Jayne Annot (South Africa)

Jessica Horn (Uganda/UK)

Joel Gustave Nana – (Cameroon)

Johanna Kehler (South Africa)

Joseph Sewedo Akoro (Nigeria)

Julius Kaggwa (Uganda)

Julius Kyaruzi (Tanzania)

Kamariza Sandrine (Burundi)

Kasha Jacqueline (Uganda)

Keguro Macharia (Kenya)

Kene Esom (Nigeria)

Korto Williams – Liberia

Lillian Kwagala (Uganda)

Linda Baumann (Namibia)

Lourence Misedah (Kenya)

Mariam Armisen (Burkina Faso)

Marieme Helie-Lucas (Algeria)

Mia Nikasimo (African Diaspora)

Mmapaseka Steve Letsike (South Africa)

Mombo Ngua (Kenya)

Mwangi Forsyth-Githahu (Kenya)

Ndifuna Ukwazi (South Africa)

Ndikumana Pierre Celestin (Rwanda)

Ngozi Nwosu – Juba (Nigeria)

Nguru Karugu (Kenya)

Nicholas Mutisya Muema (Kenya)

Nicole Khanali (Kenya)

Olivier Irogo (Cameroon)

Paden Edmund (Tanzania)

Peter Wanyama (Kenya)

Phumi Mtetwa (South Africa)

Pouline kimani,Udada kenya

Prof J Oloka-Onyango (Uganda)

Prof Sylvia Tamale (Uganda)

Rena Otieno (Kenya)

Rowland Jide Macaulay (Nigeria)

Samuel Ganafa (Uganda)

Samuel Matsikure (Zimbabwe)

Sandrine Kamariza (Burundi)

Sibongile Ndashe (South Africa)

Sokari Ekine (Nigeria)

Solomon Wambua

Sserwanga James (Uganda)

Stanley Muiga Wangari (Kenya)

Steave Nemande (Cameroon)

Stephen McGill (Liberia)

Thomas Mukasa (Uganda)

Tony Gatore (Burundi)

Wanja Muguongo  (Kenya)

Wendy Isaack (South Africa)

Zawadi Nyong’o (Kenya)

Zeitun Mohamed Haret

 

When I saw the Kenyan newspaper cartoon over at JMG, I commented over there with a hastily drawn cartoon (which was partly inspired by the iconic "Stop Squirming" cartoon).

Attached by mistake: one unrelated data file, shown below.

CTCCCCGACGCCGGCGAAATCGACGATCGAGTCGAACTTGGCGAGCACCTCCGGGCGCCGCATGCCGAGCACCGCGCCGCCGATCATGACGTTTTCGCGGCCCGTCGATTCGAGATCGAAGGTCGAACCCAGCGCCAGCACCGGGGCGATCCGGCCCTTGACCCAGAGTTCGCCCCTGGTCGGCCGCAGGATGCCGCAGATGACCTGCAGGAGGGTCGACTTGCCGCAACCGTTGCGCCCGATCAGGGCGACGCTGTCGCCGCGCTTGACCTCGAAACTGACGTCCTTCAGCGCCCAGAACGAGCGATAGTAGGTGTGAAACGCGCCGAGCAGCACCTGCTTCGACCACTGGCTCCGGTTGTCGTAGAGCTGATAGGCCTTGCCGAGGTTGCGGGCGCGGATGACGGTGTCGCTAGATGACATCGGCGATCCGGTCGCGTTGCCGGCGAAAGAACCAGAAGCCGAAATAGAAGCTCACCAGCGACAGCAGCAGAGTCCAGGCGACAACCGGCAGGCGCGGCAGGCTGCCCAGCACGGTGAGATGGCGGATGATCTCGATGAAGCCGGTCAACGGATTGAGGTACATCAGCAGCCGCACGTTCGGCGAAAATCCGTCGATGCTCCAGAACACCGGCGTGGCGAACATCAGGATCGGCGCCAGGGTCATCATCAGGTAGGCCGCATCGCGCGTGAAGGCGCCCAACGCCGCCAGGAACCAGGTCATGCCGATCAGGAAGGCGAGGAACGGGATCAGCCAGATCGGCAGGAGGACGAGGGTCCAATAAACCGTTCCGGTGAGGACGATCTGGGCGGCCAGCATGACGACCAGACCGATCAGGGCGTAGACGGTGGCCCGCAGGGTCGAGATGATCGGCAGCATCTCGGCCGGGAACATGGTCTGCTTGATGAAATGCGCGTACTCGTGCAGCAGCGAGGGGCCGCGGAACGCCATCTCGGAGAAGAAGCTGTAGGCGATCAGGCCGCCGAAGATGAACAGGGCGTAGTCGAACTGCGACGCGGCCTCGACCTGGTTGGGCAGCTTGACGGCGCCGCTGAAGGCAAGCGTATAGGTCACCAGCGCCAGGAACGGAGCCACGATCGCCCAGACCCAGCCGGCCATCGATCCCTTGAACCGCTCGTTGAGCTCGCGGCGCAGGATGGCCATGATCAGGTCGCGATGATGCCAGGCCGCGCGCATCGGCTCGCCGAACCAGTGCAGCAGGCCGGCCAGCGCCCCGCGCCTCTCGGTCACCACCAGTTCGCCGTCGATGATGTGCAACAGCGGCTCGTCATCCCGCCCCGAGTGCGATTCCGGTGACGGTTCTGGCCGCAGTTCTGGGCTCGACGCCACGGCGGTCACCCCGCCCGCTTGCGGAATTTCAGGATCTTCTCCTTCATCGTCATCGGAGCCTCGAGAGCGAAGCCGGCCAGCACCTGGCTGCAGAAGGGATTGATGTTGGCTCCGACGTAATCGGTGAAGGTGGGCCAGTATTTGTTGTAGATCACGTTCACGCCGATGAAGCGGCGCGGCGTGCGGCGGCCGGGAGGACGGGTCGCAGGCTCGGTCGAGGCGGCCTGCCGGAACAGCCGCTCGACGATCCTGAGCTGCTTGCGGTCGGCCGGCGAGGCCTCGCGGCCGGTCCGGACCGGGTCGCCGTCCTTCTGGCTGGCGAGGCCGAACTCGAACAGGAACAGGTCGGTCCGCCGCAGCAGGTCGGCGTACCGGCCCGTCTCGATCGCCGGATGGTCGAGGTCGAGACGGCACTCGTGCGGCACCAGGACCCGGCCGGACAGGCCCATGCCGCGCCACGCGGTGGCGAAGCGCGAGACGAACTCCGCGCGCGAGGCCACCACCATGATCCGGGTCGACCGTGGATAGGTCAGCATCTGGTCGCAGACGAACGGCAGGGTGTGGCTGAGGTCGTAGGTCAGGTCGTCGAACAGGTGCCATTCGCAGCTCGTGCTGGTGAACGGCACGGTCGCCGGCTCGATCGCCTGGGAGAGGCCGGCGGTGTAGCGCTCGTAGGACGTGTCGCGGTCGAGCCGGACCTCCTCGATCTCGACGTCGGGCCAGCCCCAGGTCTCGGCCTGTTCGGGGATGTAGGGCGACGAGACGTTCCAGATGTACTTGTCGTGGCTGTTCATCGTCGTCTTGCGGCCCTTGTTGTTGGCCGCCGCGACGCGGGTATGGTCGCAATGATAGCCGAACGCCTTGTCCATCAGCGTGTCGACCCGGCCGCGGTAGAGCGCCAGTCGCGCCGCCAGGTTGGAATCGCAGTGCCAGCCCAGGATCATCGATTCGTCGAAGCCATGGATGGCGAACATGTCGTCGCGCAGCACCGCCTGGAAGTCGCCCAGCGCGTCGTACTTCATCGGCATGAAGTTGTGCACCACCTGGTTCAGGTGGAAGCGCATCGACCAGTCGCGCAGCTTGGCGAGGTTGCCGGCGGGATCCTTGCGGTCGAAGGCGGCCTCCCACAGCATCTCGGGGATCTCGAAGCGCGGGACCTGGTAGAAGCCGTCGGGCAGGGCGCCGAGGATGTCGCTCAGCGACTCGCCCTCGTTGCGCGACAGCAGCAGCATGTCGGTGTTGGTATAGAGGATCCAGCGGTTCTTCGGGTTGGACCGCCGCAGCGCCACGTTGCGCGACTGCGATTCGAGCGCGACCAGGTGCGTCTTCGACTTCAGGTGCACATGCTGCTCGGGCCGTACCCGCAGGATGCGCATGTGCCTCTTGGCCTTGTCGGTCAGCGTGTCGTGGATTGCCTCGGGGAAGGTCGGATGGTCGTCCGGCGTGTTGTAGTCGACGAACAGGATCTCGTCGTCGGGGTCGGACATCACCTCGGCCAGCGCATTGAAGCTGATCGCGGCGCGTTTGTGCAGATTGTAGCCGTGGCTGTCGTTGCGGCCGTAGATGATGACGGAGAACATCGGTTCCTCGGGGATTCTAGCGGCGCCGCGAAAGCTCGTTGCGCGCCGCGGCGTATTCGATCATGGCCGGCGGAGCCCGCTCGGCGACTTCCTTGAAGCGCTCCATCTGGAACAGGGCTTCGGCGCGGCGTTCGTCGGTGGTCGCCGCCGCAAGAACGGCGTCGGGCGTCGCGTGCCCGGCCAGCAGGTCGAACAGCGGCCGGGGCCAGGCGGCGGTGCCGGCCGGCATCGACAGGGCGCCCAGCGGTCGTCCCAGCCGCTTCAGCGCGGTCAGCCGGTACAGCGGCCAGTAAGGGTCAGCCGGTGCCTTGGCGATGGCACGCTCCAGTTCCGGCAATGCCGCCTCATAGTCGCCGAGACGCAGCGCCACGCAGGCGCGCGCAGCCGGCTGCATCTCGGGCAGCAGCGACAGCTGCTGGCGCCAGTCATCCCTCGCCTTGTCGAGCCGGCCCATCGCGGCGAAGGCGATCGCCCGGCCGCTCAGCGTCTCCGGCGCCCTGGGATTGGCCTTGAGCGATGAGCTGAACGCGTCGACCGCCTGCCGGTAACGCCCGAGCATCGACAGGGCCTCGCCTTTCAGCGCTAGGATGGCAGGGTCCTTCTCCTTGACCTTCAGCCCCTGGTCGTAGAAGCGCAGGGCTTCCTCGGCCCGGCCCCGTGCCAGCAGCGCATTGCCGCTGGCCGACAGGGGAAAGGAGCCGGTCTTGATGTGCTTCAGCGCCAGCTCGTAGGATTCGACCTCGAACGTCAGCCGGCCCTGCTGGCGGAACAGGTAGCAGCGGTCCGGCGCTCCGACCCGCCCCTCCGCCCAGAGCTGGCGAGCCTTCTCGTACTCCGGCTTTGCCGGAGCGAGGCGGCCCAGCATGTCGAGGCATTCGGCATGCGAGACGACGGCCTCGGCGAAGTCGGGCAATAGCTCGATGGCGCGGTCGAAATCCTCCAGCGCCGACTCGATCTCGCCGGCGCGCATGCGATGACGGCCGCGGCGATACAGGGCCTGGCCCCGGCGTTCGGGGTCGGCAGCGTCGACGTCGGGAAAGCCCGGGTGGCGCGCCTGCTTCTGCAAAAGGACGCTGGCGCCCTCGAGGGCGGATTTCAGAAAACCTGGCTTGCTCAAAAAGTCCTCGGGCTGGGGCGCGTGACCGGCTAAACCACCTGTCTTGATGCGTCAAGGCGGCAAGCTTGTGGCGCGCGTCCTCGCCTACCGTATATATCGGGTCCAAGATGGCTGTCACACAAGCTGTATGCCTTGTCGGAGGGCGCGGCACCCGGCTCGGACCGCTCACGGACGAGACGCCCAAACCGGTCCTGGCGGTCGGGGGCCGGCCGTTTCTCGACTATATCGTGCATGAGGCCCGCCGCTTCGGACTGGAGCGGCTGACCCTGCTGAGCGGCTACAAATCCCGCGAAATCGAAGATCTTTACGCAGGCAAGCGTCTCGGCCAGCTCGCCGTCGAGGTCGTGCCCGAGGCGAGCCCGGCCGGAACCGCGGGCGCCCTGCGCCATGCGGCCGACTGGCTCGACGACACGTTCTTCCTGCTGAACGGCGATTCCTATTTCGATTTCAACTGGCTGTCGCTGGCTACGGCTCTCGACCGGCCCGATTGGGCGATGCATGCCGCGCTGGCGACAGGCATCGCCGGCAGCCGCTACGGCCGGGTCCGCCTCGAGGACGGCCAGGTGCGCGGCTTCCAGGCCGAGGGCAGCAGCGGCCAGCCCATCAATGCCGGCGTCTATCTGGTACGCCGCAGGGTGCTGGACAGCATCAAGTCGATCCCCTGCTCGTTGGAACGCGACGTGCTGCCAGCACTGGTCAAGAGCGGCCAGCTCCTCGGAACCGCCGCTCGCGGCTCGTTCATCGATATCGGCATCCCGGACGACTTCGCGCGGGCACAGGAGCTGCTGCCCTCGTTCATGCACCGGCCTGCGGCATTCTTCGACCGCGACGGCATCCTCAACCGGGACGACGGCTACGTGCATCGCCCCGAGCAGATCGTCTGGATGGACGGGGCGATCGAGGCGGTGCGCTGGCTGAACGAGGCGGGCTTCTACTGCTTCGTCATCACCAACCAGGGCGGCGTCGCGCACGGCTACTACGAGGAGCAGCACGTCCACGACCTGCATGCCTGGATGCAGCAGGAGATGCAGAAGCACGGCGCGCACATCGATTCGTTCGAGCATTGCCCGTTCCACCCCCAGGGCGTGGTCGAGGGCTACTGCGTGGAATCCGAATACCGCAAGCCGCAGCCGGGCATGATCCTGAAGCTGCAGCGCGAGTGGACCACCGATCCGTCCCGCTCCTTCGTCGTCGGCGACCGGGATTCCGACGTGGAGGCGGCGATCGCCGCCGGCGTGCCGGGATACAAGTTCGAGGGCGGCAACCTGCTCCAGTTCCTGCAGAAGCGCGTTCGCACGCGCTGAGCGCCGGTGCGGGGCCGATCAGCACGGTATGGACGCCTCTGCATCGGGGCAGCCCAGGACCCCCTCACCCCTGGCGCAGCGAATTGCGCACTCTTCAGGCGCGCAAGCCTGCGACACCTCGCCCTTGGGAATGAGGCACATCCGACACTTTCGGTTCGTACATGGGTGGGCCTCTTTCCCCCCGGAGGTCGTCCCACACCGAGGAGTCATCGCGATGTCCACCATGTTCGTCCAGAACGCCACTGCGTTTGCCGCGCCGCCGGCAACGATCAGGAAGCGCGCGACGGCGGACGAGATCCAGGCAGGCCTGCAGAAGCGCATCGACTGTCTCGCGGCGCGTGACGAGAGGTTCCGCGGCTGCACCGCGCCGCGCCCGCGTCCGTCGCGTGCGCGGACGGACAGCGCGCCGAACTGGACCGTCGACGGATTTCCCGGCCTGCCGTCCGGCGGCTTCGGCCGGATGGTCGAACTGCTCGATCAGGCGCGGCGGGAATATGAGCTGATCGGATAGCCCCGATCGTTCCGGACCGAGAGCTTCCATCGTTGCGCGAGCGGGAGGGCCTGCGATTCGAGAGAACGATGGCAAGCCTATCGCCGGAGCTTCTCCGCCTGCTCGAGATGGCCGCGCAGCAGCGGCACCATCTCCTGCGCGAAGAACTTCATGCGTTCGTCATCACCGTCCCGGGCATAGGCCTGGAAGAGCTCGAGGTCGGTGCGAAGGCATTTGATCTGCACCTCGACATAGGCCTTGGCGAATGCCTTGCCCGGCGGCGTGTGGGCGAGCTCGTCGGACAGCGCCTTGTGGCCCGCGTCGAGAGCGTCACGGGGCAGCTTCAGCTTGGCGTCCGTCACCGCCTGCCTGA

http://js-kit.com/blob/jD3OwFZP0TJeE3WDX6Megv.jpg

The idea that cutting aid to nations that persecute LGBT people might cause backlash against LGBT people only means that these nations are attempting to hold their own LGBT people as hostages. Despicable.

One suggestion I saw over at JMG was that the more civilized nations with immigration quotas might want to consider altering their immigration quotas from these countries to bump LGBT applicants to the head of the list without otherwise increasing the number and making asylum grants easier.

If the US would adopt such a policy, it woulf breathe some truth back into the immortal words of Emma Lazarus' poem inscribed on the Statue of Liberty:

The New Colossus


Not like the brazen giant of Greek fame,
With conquering limbs astride from land to land;
Here at our sea-washed, sunset gates shall stand
A mighty woman with a torch, whose flame
Is the imprisoned lightning, and her name
Mother of Exiles. From her beacon-hand
Glows world-wide welcome; her mild eyes command
The air-bridged harbor that twin cities frame.
"Keep, ancient lands, your storied pomp!" cries she
With silent lips. "Give me your tired, your poor,
Your huddled masses yearning to breathe free,
The wretched refuse of your teeming shore.
Send these, the homeless, tempest-tost to me,
I lift my lamp beside the golden door!"

-Emma Lazarus, 1883